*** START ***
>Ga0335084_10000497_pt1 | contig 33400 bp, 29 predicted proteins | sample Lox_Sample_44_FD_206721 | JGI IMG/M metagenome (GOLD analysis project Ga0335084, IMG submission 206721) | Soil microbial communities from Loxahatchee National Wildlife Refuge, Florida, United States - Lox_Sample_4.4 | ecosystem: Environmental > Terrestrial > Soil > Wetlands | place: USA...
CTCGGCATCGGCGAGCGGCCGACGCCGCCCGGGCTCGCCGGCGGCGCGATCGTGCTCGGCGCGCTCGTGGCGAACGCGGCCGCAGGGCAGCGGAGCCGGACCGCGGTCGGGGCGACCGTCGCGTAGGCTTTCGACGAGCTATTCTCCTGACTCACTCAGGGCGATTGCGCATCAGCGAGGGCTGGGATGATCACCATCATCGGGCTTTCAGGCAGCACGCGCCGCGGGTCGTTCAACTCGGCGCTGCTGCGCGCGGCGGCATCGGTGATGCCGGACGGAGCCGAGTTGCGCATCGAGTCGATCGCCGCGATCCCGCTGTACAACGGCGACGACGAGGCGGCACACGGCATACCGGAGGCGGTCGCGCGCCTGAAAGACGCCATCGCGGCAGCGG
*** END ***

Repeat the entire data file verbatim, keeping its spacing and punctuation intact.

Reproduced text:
>Ga0335084_10000497_pt1 | contig 33400 bp, 29 predicted proteins | sample Lox_Sample_44_FD_206721 | JGI IMG/M metagenome (GOLD analysis project Ga0335084, IMG submission 206721) | Soil microbial communities from Loxahatchee National Wildlife Refuge, Florida, United States - Lox_Sample_4.4 | ecosystem: Environmental > Terrestrial > Soil > Wetlands | place: USA...
CTCGGCATCGGCGAGCGGCCGACGCCGCCCGGGCTCGCCGGCGGCGCGATCGTGCTCGGCGCGCTCGTGGCGAACGCGGCCGCAGGGCAGCGGAGCCGGACCGCGGTCGGGGCGACCGTCGCGTAGGCTTTCGACGAGCTATTCTCCTGACTCACTCAGGGCGATTGCGCATCAGCGAGGGCTGGGATGATCACCATCATCGGGCTTTCAGGCAGCACGCGCCGCGGGTCGTTCAACTCGGCGCTGCTGCGCGCGGCGGCATCGGTGATGCCGGACGGAGCCGAGTTGCGCATCGAGTCGATCGCCGCGATCCCGCTGTACAACGGCGACGACGAGGCGGCACACGGCATACCGGAGGCGGTCGCGCGCCTGAAAGACGCCATCGCGGCAGCGG